Are there no regulations about loggers replanting trees? I know that all the West Coast has them, and quite of few of the more foresty eastern states. Interesting how a state with so few trees concerns itself so little with preserving the ones we have.

  10. larry kurtz 2012.05.16

    Told you so: stupid red state.

    SDGFP is systematically exterminating the People's cougar population. Now Yellowstone wolves migrate into the chemical toilet with impunity. Woster's report.

  11. caheidelberger Post author | 2012.05.16

    Far be it from me to cry wolf. The mountain lions have left me alone on my trips through the surrounding forest. Are wolves as inclined to stay away from tasty hikers?

  12. larry kurtz 2012.05.16

    KW knows the evil that is SDGFP: I've been hammering this into Take it Outside for at least five years only to be pooh-poohed by the earth haters who hang out there.

    It is so discouraging and destructive to Black Hills restoration efforts.

  13. Carter 2012.05.16

    On the other side, not killing predators like wolves and cougars makes them lose their fear of humans. I read a statistic once that noted that there have been more attacks by cougars in the past 20 years than there were in the entire 100 years before that. Wolves are probably not far behind.

    Really, they need to be kept in national parks or something. Wild animals are all well and good, but I also like not being killed by them.

  14. larry kurtz 2012.05.16

    Which middle school do you attend again, Carter?

  15. Carter 2012.05.16

    I'm just saying that there's no reason a middle ground can't be found. Lots of people are all for this "let predators roam around wherever" thing, but there's a significant number of problems with that. You don't have to wipe them out, or shoot them when you see them, or anything. But both people and predators are better off if we work to keep them in designated areas.

    Less danger, fewer lost livestock (and pets!), and less hatred of the predators. When predators are free to move about the countryside and kill peoples' livestock, it breeds ill will for the predators. If they're kept away from the livestock to being with, people are more inclined towards allowing for conservation because more predators doesn't mean more lost money for them.

    Put yourself in the position of a (probably left-leaning) rancher. If you lost cows to wolves (this happens all the time in Wyoming and Montana), you wouldn't be very accepting of anything declaring more protection for wolves, since more wolves means you lose more livestock. But if the wolves are kept to a national park (Yellowstone, for example), then more wolves is fine for you, and since you're left-leaning, you are glad that the animals will get help surviving.

    You can't expect people to give up large amounts of money (cows cost a lot) just so wolves or cougars can breed happily. You have to find a middle ground, or conservation is itself in trouble.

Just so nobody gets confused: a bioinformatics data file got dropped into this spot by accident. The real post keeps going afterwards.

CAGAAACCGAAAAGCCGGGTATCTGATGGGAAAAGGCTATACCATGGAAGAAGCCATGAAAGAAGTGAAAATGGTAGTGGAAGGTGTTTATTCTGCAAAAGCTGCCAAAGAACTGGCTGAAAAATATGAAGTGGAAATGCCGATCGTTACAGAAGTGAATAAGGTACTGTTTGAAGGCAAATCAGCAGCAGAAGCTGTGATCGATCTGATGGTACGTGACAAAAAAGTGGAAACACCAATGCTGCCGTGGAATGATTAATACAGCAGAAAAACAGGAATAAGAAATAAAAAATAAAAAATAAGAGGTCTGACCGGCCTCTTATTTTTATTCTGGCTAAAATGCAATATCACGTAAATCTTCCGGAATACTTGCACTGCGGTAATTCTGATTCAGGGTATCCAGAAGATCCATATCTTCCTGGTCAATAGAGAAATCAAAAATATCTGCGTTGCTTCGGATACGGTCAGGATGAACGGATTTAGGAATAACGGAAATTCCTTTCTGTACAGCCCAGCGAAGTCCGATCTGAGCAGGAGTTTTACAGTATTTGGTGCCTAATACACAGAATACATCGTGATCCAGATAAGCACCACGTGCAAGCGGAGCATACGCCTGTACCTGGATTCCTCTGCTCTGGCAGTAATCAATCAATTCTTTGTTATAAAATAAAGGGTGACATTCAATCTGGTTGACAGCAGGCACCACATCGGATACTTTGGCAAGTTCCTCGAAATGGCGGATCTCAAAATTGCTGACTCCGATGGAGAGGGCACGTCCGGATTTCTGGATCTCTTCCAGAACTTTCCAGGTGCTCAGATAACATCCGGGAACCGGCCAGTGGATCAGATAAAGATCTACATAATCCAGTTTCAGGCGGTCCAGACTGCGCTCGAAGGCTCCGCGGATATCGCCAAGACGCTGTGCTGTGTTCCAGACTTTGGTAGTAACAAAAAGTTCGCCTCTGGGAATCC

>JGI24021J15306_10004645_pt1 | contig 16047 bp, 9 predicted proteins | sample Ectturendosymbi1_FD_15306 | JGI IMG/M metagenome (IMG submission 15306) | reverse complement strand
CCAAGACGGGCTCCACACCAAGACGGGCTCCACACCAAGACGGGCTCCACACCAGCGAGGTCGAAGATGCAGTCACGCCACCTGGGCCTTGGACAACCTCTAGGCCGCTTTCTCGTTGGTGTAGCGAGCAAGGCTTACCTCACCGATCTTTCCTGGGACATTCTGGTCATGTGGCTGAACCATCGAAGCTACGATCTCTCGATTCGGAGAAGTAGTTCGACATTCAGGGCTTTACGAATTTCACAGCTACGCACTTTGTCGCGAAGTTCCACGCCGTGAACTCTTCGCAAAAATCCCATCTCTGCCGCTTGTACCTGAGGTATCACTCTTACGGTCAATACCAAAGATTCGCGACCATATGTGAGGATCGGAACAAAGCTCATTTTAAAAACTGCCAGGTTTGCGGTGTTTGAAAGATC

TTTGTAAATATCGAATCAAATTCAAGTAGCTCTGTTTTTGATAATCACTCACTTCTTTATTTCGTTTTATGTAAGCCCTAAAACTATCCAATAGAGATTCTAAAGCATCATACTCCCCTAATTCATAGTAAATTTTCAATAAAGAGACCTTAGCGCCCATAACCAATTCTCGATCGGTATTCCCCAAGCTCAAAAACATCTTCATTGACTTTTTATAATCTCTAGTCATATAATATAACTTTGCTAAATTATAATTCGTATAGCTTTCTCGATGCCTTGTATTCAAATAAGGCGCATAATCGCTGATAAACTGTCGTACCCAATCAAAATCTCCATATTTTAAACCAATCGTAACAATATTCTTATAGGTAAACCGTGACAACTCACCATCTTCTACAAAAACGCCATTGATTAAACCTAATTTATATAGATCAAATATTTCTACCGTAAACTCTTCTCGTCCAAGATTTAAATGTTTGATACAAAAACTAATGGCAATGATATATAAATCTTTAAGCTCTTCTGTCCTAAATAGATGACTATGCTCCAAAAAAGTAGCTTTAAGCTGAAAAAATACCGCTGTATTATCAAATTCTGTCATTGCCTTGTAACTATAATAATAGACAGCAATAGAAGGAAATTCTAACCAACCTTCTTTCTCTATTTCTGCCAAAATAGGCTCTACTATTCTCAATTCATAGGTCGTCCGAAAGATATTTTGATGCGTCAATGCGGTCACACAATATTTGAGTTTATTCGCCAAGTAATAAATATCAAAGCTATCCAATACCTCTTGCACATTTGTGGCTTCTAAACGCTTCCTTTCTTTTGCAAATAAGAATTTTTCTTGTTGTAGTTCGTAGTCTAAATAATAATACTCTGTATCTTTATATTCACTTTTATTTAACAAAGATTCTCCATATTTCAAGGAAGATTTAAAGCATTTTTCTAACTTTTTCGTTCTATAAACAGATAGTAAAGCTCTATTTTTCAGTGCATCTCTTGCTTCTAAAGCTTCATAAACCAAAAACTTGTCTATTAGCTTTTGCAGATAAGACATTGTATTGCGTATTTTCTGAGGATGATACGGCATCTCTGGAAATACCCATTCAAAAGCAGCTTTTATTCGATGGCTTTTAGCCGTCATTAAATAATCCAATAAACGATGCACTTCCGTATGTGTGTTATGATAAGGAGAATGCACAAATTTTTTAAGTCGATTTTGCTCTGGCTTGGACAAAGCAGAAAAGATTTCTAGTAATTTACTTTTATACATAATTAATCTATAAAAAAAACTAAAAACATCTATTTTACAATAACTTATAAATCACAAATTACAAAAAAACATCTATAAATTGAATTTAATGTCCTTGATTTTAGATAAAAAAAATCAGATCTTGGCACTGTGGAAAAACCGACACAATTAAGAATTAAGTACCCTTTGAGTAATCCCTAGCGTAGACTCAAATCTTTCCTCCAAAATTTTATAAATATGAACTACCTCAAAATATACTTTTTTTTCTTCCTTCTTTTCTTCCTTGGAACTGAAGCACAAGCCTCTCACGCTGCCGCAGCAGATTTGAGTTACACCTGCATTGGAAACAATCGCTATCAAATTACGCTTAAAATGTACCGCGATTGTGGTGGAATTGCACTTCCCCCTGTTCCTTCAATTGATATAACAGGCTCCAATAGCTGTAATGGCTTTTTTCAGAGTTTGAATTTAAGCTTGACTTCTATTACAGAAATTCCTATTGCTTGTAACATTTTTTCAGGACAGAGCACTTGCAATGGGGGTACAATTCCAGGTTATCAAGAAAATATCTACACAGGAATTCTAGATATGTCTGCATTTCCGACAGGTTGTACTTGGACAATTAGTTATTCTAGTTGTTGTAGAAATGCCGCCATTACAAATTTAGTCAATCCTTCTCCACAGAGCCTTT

16. larry kurtz 2012.05.16

    The West is broken probably beyond repair decimated by a century and a half of cattle, sheep, and anthropogenic climate warming.

    Wildlife corridors are coming; but, only the efforts of futurists like Ted Turner will prevent the wholesale ecological collapse of every red state in the West.

    West River ranchers should be bought out, the main stem Missouri Rivers dams should be destroyed, and the CM Russell National Wildlife Refuge should be extended to Oacoma, linked with an enhanced Dakota Grasslands Conservation Proposal stretching from North Dakota to New Mexico, linked as one corridor then rewilded.

    Rewild the West.

  17. Carter 2012.05.16

    And you expect people to make a living how, exactly? I'm all about breaking up big corporate farms and ranches, but people still need to live. You can't just force them off their land for what would inevitably amount to a fraction of what they would make running their farm/ranch and make it wildlife.

    Brazil and Indian both have almost twice as much cattle as we do. If you want to stop methane production from livestock, look to those countries. We would reduce our carbon footprint much, much more by cutting down on unnecessary driving, and putting in real penalties for corporations that pollute excessively.

  18. larry kurtz 2012.05.16

    Recreation and tourism will supplant those jobs displaced by leases to private landowners who choose to participate in restoration efforts that link reservations to national grasslands and other public lands.

    In a real world fencing situation utilizing safe crossing zones the herds will go into the Yukon in the Summer and will be on the plains of eastern Colorado, western Kansas, northeastern New Mexico and western Oklahoma only in the winter.

    Wolves could follow herds by a linked corridor through Wyoming and eastern Montana.

    Troublesome are state "parks" and livestock producers where hybrid bison could co-mingle and threaten to destroy a pure genetic stock on federal lands.

  19. Carter 2012.05.16

    Have you been to Kansas? No one would visit Kansas on vacation, or Nebraska, or South Dakota (except the Black Hills). There's nothing here, there's nothing there. Tourism would absolutely not negate money lost from ranching and farming.

    It's a nice thought, having a giant national park going through the United States, but it's completely infeasible in every way.

  20. larry kurtz 2012.05.16

    This is hardly a new plan nor is it my idea; it's already in the works. Only the political will is absent.

    Florida is doing it right now: NPR.

  21. Carter 2012.05.16

    That is a comparatively tiny stretch of land. It's small stretch connecting the national parks in Florida.